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UN: 800,000 displaced in Idlib offensive

A drone photo shows tents amid mud at a refugee camp, which provides living space for Syrians those who escape from the war or displaced by the attacks of Assad Regime and Russia, as refugees leave their home to reach the Turkish border on December 30, 2019 in Idlib, Syria. [Mehmet Burak Karacaoğlu/Anadolu Agency]
A drone photo shows tents amid mud at a refugee camp, which provides living space for Syrians those who escape from the war or displaced by the attacks of Assad Regime and Russia, as refugees leave their home to reach the Turkish border on December 30, 2019 in Idlib, Syria. [Mehmet Burak Karacaoğlu/Anadolu Agency]

Over 140,000 Syrians have been displaced in just three days under the government’s offensive against opposition-held areas in the north-west of the country.

The United Nations said yesterday that 800,000 people have now been displaced, with at least 60 per cent of these children, a figure that looks set to rise.

Syria’s government, backed by Russia, has launched an offensive on Idlib province and southern and western Aleppo. Many of the three million people in Idlib have already been displaced by the war from other parts of the country.

David Swanson, UN regional spokesperson for the crisis in Syria, said: “The level of displacement couldn’t come at a worse time as more and more people are squeezed into an increasingly smaller area of land with little more than the clothes on their back.”

The crisis is deepening by the minute but the international community remains indifferent.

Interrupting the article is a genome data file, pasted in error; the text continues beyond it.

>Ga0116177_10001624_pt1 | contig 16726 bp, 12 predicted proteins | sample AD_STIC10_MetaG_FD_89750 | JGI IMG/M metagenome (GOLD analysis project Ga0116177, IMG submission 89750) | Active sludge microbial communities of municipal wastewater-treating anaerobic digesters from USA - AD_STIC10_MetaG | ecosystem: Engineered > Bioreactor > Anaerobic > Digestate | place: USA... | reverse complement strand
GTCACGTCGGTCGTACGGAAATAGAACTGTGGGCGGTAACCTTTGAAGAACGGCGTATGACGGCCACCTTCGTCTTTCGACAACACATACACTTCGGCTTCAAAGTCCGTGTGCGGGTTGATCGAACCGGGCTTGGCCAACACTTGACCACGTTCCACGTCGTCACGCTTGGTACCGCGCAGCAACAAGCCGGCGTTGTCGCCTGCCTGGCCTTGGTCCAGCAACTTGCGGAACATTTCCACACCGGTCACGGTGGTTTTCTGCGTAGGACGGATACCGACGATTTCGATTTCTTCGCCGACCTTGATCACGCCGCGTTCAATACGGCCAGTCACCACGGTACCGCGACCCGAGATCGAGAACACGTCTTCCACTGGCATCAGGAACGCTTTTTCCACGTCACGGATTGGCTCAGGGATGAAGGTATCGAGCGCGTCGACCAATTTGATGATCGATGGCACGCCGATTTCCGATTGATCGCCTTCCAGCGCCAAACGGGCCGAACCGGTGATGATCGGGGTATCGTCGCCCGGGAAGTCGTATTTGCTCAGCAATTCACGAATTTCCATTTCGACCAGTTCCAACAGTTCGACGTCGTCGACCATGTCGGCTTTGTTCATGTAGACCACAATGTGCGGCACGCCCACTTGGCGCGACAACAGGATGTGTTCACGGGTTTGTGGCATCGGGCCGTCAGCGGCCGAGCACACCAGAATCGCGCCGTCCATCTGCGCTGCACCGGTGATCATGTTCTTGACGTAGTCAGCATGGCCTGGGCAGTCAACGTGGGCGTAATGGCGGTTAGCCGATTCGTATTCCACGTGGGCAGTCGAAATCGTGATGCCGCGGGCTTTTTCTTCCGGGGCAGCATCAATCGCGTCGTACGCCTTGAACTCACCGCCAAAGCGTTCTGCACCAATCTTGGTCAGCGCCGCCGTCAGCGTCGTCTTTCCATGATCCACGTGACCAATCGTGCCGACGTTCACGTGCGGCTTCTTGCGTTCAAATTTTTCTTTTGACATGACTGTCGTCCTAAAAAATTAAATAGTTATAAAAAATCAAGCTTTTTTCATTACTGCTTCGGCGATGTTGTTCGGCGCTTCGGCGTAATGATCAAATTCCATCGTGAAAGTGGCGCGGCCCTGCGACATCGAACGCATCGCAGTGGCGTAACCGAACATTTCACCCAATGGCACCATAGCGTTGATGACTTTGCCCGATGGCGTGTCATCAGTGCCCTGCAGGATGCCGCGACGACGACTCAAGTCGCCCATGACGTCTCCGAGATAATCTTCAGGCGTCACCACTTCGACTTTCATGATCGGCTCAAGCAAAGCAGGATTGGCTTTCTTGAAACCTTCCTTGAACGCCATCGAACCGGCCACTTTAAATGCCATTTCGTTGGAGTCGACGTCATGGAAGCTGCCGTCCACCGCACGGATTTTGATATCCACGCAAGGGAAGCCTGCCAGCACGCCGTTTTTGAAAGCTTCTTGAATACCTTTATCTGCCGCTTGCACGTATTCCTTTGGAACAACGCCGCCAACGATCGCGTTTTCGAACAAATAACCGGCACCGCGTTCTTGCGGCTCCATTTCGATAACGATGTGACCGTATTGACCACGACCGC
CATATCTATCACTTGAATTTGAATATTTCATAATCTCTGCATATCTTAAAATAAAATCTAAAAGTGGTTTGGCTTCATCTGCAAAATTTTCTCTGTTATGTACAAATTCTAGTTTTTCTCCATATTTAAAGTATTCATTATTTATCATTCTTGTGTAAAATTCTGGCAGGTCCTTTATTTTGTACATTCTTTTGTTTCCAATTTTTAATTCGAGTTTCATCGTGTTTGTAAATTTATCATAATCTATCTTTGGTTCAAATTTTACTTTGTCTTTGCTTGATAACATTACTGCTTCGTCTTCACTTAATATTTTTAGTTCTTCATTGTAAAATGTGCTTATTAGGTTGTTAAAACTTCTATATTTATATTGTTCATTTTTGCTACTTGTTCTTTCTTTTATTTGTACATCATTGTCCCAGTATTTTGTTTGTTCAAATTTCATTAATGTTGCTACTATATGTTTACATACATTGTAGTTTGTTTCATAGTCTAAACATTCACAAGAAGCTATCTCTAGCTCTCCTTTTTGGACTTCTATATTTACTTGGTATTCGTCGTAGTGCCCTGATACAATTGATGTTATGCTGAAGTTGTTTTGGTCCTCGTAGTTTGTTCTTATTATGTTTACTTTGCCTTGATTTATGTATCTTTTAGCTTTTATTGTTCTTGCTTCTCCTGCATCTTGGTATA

Syria’s war has now entered its ninth year and is undergoing yet another escalation as the government seeks control over the M5 highway which runs through Aleppo and Idlib provinces.

Ex-UK FM: Idlib is ‘Gaza in Syria’

In 2018 Russia and Turkey agreed to a demilitarised zone in Idlib to protect refugees and prevent the flow of refugees north to Turkey, but Russian-backed Syrian forces have regularly violated this and other ceasefire agreements.

These 800,000 people have headed to the camps on the border with Turkey, which is now sealed.

Aid workers have said that the one million Syrian refugees living near the border live in overcrowded, inhuman conditions, compounded by the freezing weather.

Last year aid workers warned Idlib could become the worst humanitarian crisis yet in Syria’s civil war.

Idlib could be the greatest international failure in human history, says Turkish official 

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International OrganisationsMiddle EastNewsSyriaUN
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